Baroque palaces and energetic streets, old-school taquerías and contemporary art: experience this beguiling metropolis with Moon Mexico City.
- Explore the City: Navigate by neighborhood or by activity with color-coded maps or follow a self-guided walk through Mexico City's most interesting neighborhoods
- See the Sights: Wander the ruins of Tenochtitlán at the Museo del Templo Mayor or visit Frida Kahlo's home. Explore the colorful Mercado de la Merced, admire Mexico City's sleek contemporary art museum, or venture into the past at the National Museum of Anthropology
- Get a Taste of the City: Feast on tacos al pastor from a street stand or indulge in the foodie scene with a multicourse meal of creative ceviche and mole negro dishes. Sip tequila and snack on botanas with locals at a cantina, belly up to the bar at a taqueria, or try Oaxacan-style chiles rellenos at a beloved family-owned spot
- Bars and Nightlife: Sip your way through a dazzling array of traditional dance halls, chic nightclubs, and hip mezcal hideaways
- Trusted Advice: Julie Meade, who lived in Mexico for 10 years, shares her cultural and artistic expertise on her beloved city
- Itineraries and Day Trips: Head out to Cuernavaca, Puebla, or the ancient pyramid ruins of Teotihuacán or follow itineraries ranging from family friendly tours to a lazy market Saturday, all accessible by bus, train, or public transit
- Full-Color Photos and Detailed Maps so you can explore on your own, plus an easy-to-read foldout map to use on the go
- Handy Tools: Background information on the landscape, history, and culture of Mexico City, packaged in a book light enough to toss in your bag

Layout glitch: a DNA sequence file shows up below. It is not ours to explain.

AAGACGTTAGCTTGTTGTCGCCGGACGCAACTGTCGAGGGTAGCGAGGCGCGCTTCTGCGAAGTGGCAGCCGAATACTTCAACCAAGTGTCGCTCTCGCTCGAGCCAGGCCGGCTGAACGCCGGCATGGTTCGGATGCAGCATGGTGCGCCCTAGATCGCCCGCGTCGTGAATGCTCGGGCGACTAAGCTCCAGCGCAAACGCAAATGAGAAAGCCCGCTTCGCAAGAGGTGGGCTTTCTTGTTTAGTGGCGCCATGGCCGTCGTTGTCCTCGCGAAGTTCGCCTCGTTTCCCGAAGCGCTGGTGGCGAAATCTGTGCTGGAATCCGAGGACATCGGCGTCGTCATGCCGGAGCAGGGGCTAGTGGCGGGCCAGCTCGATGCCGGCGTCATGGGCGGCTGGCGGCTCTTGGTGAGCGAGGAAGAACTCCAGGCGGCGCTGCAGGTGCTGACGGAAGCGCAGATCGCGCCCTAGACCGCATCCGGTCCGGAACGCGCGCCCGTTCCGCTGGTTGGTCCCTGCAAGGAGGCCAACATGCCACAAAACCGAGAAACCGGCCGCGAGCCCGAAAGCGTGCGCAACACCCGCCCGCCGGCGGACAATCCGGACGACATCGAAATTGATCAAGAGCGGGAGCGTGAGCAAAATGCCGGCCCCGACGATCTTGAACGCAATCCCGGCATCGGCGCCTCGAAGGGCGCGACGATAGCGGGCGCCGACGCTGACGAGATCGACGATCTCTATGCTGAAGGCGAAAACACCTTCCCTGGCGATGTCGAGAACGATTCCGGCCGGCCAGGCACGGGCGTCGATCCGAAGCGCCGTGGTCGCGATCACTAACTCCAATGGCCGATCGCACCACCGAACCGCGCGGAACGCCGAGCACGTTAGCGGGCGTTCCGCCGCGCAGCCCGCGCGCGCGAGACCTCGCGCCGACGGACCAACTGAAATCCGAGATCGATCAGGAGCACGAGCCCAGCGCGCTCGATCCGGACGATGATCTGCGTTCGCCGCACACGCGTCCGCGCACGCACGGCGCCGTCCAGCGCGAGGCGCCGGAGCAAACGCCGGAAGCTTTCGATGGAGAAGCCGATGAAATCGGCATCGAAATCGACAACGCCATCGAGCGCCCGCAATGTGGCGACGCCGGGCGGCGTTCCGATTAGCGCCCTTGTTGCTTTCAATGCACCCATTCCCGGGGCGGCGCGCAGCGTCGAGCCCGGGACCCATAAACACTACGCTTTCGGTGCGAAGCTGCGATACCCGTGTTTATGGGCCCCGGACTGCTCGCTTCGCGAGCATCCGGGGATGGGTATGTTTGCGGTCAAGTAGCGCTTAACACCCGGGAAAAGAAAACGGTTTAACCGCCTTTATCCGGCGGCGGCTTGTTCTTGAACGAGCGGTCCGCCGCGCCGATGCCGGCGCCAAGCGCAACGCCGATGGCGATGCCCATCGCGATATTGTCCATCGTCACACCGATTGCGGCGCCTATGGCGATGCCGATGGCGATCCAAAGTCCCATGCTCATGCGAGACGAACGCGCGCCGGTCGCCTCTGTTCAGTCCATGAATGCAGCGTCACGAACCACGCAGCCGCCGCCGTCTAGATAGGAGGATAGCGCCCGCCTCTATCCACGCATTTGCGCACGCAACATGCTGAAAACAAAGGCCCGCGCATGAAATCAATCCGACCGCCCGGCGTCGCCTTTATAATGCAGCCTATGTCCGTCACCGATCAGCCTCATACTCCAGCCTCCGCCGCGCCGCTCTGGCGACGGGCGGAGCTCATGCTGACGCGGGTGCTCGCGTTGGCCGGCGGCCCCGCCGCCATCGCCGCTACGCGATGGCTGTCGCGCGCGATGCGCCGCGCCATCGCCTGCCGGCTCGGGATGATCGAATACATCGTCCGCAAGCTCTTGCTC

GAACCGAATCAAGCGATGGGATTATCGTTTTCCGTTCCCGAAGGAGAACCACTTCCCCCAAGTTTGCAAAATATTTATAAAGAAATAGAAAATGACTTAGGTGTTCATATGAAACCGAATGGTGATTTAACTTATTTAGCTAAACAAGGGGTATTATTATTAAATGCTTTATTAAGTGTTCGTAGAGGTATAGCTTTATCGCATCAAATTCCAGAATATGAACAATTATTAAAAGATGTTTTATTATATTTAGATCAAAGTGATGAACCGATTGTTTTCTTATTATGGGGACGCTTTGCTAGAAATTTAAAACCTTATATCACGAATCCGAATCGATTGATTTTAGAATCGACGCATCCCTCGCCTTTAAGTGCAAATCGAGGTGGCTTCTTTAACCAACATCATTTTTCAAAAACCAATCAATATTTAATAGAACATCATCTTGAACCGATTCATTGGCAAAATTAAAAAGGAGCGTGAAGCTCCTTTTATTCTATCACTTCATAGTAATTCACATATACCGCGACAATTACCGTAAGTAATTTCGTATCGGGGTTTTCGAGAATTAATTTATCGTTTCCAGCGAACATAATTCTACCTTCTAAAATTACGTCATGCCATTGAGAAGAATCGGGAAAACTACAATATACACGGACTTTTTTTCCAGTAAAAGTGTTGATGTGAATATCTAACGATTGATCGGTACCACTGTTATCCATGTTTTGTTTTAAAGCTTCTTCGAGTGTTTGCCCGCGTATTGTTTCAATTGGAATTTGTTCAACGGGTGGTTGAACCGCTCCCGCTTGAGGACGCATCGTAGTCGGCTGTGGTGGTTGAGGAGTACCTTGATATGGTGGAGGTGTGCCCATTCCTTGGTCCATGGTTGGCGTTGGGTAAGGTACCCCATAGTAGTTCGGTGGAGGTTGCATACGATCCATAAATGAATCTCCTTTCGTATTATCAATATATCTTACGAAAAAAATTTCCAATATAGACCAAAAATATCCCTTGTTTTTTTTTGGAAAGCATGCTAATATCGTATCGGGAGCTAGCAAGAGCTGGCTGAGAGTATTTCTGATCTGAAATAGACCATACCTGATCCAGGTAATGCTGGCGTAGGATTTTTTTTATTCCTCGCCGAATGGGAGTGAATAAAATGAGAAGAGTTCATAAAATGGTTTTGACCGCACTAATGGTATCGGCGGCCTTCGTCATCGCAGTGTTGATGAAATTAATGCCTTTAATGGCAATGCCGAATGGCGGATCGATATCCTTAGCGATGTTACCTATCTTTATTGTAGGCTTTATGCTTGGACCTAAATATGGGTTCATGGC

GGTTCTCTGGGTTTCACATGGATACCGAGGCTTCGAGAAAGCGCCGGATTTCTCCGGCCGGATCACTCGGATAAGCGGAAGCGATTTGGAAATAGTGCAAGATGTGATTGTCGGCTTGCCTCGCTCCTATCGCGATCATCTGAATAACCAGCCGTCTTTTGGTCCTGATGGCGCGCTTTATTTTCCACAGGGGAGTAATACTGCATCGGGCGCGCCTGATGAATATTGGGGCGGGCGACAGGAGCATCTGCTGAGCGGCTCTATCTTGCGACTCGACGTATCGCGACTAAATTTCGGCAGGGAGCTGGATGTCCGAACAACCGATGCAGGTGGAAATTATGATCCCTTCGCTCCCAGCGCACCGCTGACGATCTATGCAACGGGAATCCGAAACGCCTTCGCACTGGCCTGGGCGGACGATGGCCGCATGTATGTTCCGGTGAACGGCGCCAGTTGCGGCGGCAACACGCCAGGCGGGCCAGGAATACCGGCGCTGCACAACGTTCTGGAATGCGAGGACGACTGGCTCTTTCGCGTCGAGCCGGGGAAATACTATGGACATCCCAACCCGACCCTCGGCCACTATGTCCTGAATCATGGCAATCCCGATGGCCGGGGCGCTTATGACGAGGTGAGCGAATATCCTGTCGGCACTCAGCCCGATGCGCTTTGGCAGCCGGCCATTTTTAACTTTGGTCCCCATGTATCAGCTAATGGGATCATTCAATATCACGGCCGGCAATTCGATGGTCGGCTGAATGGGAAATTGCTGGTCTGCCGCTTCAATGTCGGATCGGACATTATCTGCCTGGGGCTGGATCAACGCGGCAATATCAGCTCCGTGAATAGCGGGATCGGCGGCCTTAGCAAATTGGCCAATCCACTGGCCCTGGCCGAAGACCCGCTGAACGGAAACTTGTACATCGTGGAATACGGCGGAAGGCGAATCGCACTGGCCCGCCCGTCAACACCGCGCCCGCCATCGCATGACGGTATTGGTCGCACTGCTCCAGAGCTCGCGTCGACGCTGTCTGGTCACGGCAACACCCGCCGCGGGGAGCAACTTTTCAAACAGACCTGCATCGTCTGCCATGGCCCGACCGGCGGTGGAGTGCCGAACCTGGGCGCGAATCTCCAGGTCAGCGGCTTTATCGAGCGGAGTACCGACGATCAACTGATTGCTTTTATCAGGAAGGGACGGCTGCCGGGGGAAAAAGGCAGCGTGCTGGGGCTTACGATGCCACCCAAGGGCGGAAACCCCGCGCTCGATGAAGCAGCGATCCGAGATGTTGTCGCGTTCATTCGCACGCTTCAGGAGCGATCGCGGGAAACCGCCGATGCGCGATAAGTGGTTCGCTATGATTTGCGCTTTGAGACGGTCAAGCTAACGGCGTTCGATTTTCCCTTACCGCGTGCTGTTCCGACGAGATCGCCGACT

With Moon Mexico City's practical tips and local insight, you can experience the best of the city.
Exploring more of Mexico? Check out Moon San Miguel de Allende or Moon Yucatán Peninsula. Looking for another world-class city? Try Moon Buenos Aires.
About the Author
Julie Doherty Meade grew up in the San Francisco Bay Area and spent her childhood hiking, camping, and traveling throughout the Golden State. After graduating from college, she took her first trip to Mexico, where she was immediately drawn to the country's warm people and fascinating culture. The following year, Julie returned to Mexico and decided to extend her stay indefinitely.
For almost ten years, Julie lived, worked, and traveled throughout Mexico. She saw Zapatista leader Subcomandante Marcos speak to a crowd in San Cristóbal de las Casas, helped run a fine art gallery in San Miguel de Allende, and taught English to five-year-olds in Mexico City. During her years in the capital, she was schooled in advanced Mexican slang, developed a strong affinity for early-morning café con leche in old Chinese coffee shops, and spent hours seeking out the best bookstores, most interesting architecture, and tastiest bites in the city's diverse neighborhoods.
Julie currently lives in Brooklyn with her husband, Arturo, her son, Mariano, and her chihuahua, Tequila. She writes and copyedits for several New York publications and visits Mexico every chance she gets. Julie is also the author of Moon San Miguel de Allende and Moon Living Abroad in Mexico.